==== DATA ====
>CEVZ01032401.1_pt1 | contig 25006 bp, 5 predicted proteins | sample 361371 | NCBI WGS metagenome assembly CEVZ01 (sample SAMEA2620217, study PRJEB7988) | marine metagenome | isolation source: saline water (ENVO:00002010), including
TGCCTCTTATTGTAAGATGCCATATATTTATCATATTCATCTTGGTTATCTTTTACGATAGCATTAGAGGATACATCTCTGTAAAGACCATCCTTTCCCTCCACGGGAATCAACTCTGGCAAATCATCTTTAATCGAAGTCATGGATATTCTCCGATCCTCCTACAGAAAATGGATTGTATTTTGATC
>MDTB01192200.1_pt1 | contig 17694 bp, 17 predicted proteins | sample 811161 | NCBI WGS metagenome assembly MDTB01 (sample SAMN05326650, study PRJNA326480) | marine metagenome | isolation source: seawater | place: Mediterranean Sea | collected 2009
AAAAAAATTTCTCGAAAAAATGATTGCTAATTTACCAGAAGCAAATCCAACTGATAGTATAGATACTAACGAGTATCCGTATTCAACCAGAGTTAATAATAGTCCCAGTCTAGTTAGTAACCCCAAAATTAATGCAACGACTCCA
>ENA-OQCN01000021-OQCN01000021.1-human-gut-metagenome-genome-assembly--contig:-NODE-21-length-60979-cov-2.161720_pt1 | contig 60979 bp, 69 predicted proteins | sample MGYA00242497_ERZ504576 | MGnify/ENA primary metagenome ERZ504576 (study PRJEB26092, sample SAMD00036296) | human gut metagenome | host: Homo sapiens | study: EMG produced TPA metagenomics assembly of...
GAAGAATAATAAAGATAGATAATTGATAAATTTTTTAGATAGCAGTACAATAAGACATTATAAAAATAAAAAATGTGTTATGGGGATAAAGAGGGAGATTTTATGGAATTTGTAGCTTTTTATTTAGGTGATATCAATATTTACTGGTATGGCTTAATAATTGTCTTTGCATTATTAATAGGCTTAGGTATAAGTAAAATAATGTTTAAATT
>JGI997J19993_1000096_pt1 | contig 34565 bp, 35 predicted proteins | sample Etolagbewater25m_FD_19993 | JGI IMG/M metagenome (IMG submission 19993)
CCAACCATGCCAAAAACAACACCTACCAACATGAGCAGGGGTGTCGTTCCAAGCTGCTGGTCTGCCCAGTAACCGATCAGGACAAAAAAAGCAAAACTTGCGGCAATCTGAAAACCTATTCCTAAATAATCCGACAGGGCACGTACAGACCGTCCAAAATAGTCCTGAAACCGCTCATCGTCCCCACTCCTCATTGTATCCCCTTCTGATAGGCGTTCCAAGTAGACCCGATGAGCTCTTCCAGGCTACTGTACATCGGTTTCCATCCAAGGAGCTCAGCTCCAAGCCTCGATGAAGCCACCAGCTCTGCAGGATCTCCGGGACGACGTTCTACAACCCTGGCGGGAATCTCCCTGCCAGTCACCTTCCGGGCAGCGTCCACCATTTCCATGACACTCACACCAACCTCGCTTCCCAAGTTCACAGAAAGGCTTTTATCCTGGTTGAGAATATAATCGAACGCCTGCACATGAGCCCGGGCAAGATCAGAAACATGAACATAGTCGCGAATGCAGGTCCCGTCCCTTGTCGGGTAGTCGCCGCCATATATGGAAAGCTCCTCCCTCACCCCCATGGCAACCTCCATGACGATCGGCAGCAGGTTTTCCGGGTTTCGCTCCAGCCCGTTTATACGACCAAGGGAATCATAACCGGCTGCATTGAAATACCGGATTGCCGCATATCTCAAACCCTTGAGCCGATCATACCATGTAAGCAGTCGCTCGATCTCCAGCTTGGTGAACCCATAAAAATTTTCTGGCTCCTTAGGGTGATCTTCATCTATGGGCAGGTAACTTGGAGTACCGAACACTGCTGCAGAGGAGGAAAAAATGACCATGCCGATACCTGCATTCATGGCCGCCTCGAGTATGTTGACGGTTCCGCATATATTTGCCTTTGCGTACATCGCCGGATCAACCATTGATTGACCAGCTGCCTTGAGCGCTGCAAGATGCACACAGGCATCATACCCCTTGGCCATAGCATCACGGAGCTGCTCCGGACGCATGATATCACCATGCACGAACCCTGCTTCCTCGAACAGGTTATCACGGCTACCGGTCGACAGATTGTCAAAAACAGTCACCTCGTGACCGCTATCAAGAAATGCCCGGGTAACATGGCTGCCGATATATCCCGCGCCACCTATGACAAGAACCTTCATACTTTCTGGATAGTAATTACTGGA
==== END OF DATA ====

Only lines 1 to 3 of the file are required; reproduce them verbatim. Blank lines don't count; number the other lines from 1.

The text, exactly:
>CEVZ01032401.1_pt1 | contig 25006 bp, 5 predicted proteins | sample 361371 | NCBI WGS metagenome assembly CEVZ01 (sample SAMEA2620217, study PRJEB7988) | marine metagenome | isolation source: saline water (ENVO:00002010), including
TGCCTCTTATTGTAAGATGCCATATATTTATCATATTCATCTTGGTTATCTTTTACGATAGCATTAGAGGATACATCTCTGTAAAGACCATCCTTTCCCTCCACGGGAATCAACTCTGGCAAATCATCTTTAATCGAAGTCATGGATATTCTCCGATCCTCCTACAGAAAATGGATTGTATTTTGATC
>MDTB01192200.1_pt1 | contig 17694 bp, 17 predicted proteins | sample 811161 | NCBI WGS metagenome assembly MDTB01 (sample SAMN05326650, study PRJNA326480) | marine metagenome | isolation source: seawater | place: Mediterranean Sea | collected 2009